Please ensure Javascript is enabled for purposes of website accessibility

Huntington Bancshares and First Republic Bank Are Both Pricey, and That’s OK

By Jay Jenkins - Sep 11, 2015 at 9:40PM

You’re reading a free article with opinions that may differ from The Motley Fool’s Premium Investing Services. Become a Motley Fool member today to get instant access to our top analyst recommendations, in-depth research, investing resources, and more. Learn More

If you're paying for quality, an expensive valuation may be worth the price.

Both Huntington Bancshares (NASDAQ: HBAN) and First Republic Bank (NYSE: FRC) trade at higher valuations than many other bank stocks. If you're going to take the plunge on either of these stocks, or another premium-priced company, it's important to understand what that higher valuation is actually buying you.

In the case of these two banks, that extra bit of cash buys you a bank with numbers that stand above their peers, including high return on equity, plenty of growth, and fewer problem loans than the comparable alternatives.

Source: S&P Capital IQ. Peer set is average of 60 comparably sized U.S. regional and national banks.

Huntington currently trades at about 1.4 times its book value, and that's down from the 1.5 to 1.6 times before the recent sell-off.

First Republic is even more expensive, trading at a price-to-book value ratio of 2.2 times currently, down from about 2.35 times prior to the sell-off.

A bank's valuation is dependent on a wide variety of factors, profitability being prominent among them, but as a rule of thumb, a bank that trades below one times its book value is considered cheap while a bank trading above two times book value is considered expensive..

The total package
For the current price of a share of either First Republic or Huntington, shareholders get a premium-quality bank across the three most critical considerations in any bank investment: credit quality, profits, and growth.

For regional banks like these, the story starts with credit quality. Banks are in the business of making loans, and those loans must be repaid. Because banks operate at such high leverage ratios, generally with assets-to-equity ratios of 8 to 10 times, if even a small percentage of those loans are not repaid, the bank can quickly find itself losing a lot of money in a short period of time. Those sudden losses can sometimes be so large that they can negate all the earnings the bank has produced going back years. That's why maintaining a strong, long-term credit culture is paramount for any bank. It's about protecting what the bank has already achieved and ensuring the profits will continue flowing in the future.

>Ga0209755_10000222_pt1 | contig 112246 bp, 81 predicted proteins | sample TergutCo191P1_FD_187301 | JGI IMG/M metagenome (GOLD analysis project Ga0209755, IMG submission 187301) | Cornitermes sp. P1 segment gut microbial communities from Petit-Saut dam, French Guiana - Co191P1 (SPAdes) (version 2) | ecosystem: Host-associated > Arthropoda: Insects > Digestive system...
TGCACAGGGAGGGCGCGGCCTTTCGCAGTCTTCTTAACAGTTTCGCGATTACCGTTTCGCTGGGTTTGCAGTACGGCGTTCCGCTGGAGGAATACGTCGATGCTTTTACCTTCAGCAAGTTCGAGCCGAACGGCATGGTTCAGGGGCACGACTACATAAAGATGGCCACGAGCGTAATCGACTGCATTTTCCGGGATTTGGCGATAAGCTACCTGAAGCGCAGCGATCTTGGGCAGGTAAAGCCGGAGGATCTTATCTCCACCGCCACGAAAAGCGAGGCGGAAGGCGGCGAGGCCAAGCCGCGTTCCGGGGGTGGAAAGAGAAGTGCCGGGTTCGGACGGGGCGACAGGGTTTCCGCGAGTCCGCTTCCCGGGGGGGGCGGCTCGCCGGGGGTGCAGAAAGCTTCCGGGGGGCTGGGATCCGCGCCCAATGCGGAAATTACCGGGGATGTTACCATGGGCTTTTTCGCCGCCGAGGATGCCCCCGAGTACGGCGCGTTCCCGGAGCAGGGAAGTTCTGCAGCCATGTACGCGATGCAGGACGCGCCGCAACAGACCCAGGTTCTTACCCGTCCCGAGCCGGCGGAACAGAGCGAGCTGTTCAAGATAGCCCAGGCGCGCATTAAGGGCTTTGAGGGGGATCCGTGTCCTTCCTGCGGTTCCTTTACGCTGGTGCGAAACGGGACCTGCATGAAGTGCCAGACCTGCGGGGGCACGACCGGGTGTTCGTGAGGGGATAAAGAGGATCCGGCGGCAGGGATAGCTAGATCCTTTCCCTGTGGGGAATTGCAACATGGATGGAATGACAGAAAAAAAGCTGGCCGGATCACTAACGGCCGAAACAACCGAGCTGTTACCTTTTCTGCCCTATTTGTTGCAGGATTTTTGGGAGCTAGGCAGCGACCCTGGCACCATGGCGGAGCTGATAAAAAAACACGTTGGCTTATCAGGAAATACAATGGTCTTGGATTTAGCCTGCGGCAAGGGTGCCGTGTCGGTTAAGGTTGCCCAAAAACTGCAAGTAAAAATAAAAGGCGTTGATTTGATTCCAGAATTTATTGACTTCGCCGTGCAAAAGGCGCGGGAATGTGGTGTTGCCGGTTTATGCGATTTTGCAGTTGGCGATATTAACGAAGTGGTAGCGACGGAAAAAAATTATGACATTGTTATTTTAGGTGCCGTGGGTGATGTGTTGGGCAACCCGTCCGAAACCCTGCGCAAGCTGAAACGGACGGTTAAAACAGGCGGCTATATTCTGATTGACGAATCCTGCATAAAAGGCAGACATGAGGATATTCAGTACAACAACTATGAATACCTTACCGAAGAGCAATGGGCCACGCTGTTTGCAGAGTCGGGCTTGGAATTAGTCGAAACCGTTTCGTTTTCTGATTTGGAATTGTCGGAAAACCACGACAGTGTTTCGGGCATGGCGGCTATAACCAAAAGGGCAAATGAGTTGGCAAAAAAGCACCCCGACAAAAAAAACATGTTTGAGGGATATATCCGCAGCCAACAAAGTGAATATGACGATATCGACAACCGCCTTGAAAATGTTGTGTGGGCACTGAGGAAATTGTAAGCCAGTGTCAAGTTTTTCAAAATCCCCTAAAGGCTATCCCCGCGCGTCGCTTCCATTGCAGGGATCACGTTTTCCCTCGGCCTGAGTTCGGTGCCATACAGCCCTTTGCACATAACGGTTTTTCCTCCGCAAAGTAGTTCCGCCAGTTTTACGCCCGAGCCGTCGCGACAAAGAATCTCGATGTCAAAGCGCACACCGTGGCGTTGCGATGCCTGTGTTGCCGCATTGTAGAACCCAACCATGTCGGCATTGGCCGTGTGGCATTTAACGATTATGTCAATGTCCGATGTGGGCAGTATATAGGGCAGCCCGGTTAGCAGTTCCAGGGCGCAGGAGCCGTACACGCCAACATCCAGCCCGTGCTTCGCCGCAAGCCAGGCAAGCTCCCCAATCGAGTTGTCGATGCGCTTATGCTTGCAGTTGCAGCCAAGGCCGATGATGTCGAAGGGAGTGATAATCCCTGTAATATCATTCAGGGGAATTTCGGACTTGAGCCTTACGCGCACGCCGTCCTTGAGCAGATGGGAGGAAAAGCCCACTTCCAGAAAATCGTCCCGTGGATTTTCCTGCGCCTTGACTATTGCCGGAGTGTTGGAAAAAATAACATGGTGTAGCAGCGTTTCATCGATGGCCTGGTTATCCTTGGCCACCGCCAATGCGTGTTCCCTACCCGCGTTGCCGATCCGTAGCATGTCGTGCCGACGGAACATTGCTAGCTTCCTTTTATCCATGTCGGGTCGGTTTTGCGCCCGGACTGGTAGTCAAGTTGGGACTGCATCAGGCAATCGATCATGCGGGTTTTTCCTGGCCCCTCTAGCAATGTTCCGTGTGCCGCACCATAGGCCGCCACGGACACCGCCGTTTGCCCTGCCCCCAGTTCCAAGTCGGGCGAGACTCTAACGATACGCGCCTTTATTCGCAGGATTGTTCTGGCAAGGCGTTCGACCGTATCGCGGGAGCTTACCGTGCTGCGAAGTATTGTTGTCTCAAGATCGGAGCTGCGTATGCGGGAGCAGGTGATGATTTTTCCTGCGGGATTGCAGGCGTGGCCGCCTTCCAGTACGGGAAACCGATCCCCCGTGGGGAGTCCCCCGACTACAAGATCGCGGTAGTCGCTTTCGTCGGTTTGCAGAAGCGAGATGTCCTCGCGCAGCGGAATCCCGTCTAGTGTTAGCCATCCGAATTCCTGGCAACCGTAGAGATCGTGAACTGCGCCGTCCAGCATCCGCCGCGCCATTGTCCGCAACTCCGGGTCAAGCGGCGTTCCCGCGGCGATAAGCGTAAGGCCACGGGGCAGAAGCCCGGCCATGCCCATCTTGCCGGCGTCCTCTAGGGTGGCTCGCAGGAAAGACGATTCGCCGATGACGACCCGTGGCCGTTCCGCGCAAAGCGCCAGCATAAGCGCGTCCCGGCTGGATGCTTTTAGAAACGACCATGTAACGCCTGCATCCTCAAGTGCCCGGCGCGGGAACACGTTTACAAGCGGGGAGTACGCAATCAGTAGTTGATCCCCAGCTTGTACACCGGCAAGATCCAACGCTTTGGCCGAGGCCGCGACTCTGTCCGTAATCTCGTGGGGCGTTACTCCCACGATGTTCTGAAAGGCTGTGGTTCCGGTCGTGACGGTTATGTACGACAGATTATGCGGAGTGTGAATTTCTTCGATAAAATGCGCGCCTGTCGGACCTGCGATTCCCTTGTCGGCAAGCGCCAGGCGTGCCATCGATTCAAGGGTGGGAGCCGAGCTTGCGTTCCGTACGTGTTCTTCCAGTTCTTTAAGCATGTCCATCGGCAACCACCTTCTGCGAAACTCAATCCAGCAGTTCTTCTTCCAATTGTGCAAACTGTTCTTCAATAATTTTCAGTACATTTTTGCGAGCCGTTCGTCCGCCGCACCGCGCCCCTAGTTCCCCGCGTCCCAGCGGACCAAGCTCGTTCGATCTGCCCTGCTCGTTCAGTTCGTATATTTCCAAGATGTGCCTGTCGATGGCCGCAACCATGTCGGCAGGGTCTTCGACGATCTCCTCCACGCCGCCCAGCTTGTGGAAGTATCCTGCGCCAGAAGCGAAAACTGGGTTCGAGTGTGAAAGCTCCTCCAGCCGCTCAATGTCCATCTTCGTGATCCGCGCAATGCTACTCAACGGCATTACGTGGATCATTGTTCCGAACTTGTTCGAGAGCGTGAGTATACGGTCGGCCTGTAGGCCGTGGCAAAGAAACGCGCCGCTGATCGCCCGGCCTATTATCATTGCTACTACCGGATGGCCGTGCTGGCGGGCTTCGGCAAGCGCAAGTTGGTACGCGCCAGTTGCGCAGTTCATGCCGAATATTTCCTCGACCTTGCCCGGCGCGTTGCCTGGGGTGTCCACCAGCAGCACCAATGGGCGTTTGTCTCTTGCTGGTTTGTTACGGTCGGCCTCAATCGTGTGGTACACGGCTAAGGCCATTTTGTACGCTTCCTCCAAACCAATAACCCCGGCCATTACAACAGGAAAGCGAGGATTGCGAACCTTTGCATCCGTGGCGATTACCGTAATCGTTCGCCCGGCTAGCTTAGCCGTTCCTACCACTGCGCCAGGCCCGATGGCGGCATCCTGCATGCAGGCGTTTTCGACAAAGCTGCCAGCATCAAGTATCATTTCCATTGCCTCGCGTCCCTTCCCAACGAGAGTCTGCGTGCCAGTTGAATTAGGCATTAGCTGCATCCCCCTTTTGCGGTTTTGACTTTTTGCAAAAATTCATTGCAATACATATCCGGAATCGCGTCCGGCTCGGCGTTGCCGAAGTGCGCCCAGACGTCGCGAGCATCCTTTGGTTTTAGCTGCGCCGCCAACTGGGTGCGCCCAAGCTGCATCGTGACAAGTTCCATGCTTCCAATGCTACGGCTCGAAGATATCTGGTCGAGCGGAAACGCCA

In terms of profits, banks must earn enough to pay depositors, and any other debt financing they may have on their balance sheets. There must be enough left over after that to satisfy the return expectations of their equity investors. From 2000 to 2006, banks averaged a return on equity of 13.5%. Since 2012, that average has declined to just 9.1%.

Huntington and First Republic have not been immune to that industry-wide decline, but they have been able to achieve strong returns relative to their peers. Of the 60 banks used as the peer set in this analysis, only 28% had returns on equity above 10%. That puts both banks here in the upper echelon of performers industrywide.

Finally, all banks must grow to stay relevant. New loans are required to replace existing loans being paid off. Growth helps to move profitability forward, as well, ensuring that the bank's return on equity stays strong as retained earnings accumulate

In the foreseeable future, investors expect Huntington and First Republic to continue producing higher profits relative to the rest of the industry. That forecast is supported by each bank's current credit quality and growth, and that is why each commands a premium price. 

Invest Smarter with The Motley Fool

Join Over 1 Million Premium Members Receiving…

  • New Stock Picks Each Month
  • Detailed Analysis of Companies
  • Model Portfolios
  • Live Streaming During Market Hours
  • And Much More
Get Started Now

Related Articles

Motley Fool Returns

Motley Fool Stock Advisor

Market-beating stocks from our award-winning service.

Stock Advisor Returns
S&P 500 Returns

Calculated by average return of all stock recommendations since inception of the Stock Advisor service in February of 2002. Returns as of 05/23/2022.

Discounted offers are only available to new members. Stock Advisor list price is $199 per year.

Premium Investing Services

Invest better with The Motley Fool. Get stock recommendations, portfolio guidance, and more from The Motley Fool's premium services.